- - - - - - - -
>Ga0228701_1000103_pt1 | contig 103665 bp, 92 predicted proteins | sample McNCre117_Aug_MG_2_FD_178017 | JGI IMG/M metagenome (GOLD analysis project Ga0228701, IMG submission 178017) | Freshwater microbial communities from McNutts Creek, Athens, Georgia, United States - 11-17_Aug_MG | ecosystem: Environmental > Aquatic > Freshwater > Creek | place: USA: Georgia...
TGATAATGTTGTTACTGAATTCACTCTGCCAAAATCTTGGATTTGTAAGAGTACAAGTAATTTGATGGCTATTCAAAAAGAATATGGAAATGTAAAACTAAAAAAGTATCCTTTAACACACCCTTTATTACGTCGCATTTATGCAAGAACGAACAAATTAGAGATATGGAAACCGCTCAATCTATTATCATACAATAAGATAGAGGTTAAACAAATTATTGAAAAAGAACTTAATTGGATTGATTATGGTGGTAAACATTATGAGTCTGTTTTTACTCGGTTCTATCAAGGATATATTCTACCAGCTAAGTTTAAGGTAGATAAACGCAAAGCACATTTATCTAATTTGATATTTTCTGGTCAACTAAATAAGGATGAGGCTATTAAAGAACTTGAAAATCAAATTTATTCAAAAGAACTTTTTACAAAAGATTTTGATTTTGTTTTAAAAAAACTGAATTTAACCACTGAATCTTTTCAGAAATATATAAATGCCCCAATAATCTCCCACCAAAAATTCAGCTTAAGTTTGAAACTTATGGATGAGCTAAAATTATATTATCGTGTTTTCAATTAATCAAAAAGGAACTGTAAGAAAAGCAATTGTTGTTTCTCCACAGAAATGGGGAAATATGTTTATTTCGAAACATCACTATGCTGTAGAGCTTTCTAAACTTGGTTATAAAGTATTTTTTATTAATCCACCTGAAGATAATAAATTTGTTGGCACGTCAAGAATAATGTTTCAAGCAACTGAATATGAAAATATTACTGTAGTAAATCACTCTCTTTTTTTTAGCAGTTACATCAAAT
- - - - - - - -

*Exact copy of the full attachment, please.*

>Ga0228701_1000103_pt1 | contig 103665 bp, 92 predicted proteins | sample McNCre117_Aug_MG_2_FD_178017 | JGI IMG/M metagenome (GOLD analysis project Ga0228701, IMG submission 178017) | Freshwater microbial communities from McNutts Creek, Athens, Georgia, United States - 11-17_Aug_MG | ecosystem: Environmental > Aquatic > Freshwater > Creek | place: USA: Georgia...
TGATAATGTTGTTACTGAATTCACTCTGCCAAAATCTTGGATTTGTAAGAGTACAAGTAATTTGATGGCTATTCAAAAAGAATATGGAAATGTAAAACTAAAAAAGTATCCTTTAACACACCCTTTATTACGTCGCATTTATGCAAGAACGAACAAATTAGAGATATGGAAACCGCTCAATCTATTATCATACAATAAGATAGAGGTTAAACAAATTATTGAAAAAGAACTTAATTGGATTGATTATGGTGGTAAACATTATGAGTCTGTTTTTACTCGGTTCTATCAAGGATATATTCTACCAGCTAAGTTTAAGGTAGATAAACGCAAAGCACATTTATCTAATTTGATATTTTCTGGTCAACTAAATAAGGATGAGGCTATTAAAGAACTTGAAAATCAAATTTATTCAAAAGAACTTTTTACAAAAGATTTTGATTTTGTTTTAAAAAAACTGAATTTAACCACTGAATCTTTTCAGAAATATATAAATGCCCCAATAATCTCCCACCAAAAATTCAGCTTAAGTTTGAAACTTATGGATGAGCTAAAATTATATTATCGTGTTTTCAATTAATCAAAAAGGAACTGTAAGAAAAGCAATTGTTGTTTCTCCACAGAAATGGGGAAATATGTTTATTTCGAAACATCACTATGCTGTAGAGCTTTCTAAACTTGGTTATAAAGTATTTTTTATTAATCCACCTGAAGATAATAAATTTGTTGGCACGTCAAGAATAATGTTTCAAGCAACTGAATATGAAAATATTACTGTAGTAAATCACTCTCTTTTTTTTAGCAGTTACATCAAAT